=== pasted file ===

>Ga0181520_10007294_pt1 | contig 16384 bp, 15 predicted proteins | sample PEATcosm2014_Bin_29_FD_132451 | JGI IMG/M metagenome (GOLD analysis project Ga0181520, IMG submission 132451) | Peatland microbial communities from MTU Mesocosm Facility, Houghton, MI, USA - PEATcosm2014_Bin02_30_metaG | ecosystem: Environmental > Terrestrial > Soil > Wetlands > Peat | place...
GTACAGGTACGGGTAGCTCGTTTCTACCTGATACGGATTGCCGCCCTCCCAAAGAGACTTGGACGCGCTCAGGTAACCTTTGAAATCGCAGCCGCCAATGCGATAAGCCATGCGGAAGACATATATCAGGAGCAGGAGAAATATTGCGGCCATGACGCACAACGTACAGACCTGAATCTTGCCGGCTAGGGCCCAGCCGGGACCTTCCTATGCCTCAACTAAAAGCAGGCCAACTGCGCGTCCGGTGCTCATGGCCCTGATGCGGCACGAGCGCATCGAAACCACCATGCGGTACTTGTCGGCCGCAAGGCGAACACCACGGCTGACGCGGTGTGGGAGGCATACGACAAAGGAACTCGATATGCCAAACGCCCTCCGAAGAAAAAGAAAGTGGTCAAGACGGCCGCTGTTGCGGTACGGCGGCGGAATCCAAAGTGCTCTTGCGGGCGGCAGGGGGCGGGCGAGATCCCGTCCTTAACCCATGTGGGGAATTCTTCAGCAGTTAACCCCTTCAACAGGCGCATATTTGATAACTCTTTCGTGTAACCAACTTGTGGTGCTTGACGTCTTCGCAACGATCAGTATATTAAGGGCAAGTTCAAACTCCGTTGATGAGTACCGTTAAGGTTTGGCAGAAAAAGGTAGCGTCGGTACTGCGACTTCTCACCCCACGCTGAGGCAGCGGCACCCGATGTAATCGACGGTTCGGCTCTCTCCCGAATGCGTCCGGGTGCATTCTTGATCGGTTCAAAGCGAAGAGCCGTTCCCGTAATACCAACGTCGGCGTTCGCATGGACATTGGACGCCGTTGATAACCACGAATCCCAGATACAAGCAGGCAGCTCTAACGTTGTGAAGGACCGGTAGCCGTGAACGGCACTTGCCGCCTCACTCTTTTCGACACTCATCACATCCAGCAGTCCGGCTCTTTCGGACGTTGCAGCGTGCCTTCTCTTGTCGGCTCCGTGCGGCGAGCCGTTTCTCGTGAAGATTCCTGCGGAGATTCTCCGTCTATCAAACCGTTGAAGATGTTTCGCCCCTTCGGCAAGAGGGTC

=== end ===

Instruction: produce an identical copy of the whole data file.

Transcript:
>Ga0181520_10007294_pt1 | contig 16384 bp, 15 predicted proteins | sample PEATcosm2014_Bin_29_FD_132451 | JGI IMG/M metagenome (GOLD analysis project Ga0181520, IMG submission 132451) | Peatland microbial communities from MTU Mesocosm Facility, Houghton, MI, USA - PEATcosm2014_Bin02_30_metaG | ecosystem: Environmental > Terrestrial > Soil > Wetlands > Peat | place...
GTACAGGTACGGGTAGCTCGTTTCTACCTGATACGGATTGCCGCCCTCCCAAAGAGACTTGGACGCGCTCAGGTAACCTTTGAAATCGCAGCCGCCAATGCGATAAGCCATGCGGAAGACATATATCAGGAGCAGGAGAAATATTGCGGCCATGACGCACAACGTACAGACCTGAATCTTGCCGGCTAGGGCCCAGCCGGGACCTTCCTATGCCTCAACTAAAAGCAGGCCAACTGCGCGTCCGGTGCTCATGGCCCTGATGCGGCACGAGCGCATCGAAACCACCATGCGGTACTTGTCGGCCGCAAGGCGAACACCACGGCTGACGCGGTGTGGGAGGCATACGACAAAGGAACTCGATATGCCAAACGCCCTCCGAAGAAAAAGAAAGTGGTCAAGACGGCCGCTGTTGCGGTACGGCGGCGGAATCCAAAGTGCTCTTGCGGGCGGCAGGGGGCGGGCGAGATCCCGTCCTTAACCCATGTGGGGAATTCTTCAGCAGTTAACCCCTTCAACAGGCGCATATTTGATAACTCTTTCGTGTAACCAACTTGTGGTGCTTGACGTCTTCGCAACGATCAGTATATTAAGGGCAAGTTCAAACTCCGTTGATGAGTACCGTTAAGGTTTGGCAGAAAAAGGTAGCGTCGGTACTGCGACTTCTCACCCCACGCTGAGGCAGCGGCACCCGATGTAATCGACGGTTCGGCTCTCTCCCGAATGCGTCCGGGTGCATTCTTGATCGGTTCAAAGCGAAGAGCCGTTCCCGTAATACCAACGTCGGCGTTCGCATGGACATTGGACGCCGTTGATAACCACGAATCCCAGATACAAGCAGGCAGCTCTAACGTTGTGAAGGACCGGTAGCCGTGAACGGCACTTGCCGCCTCACTCTTTTCGACACTCATCACATCCAGCAGTCCGGCTCTTTCGGACGTTGCAGCGTGCCTTCTCTTGTCGGCTCCGTGCGGCGAGCCGTTTCTCGTGAAGATTCCTGCGGAGATTCTCCGTCTATCAAACCGTTGAAGATGTTTCGCCCCTTCGGCAAGAGGGTC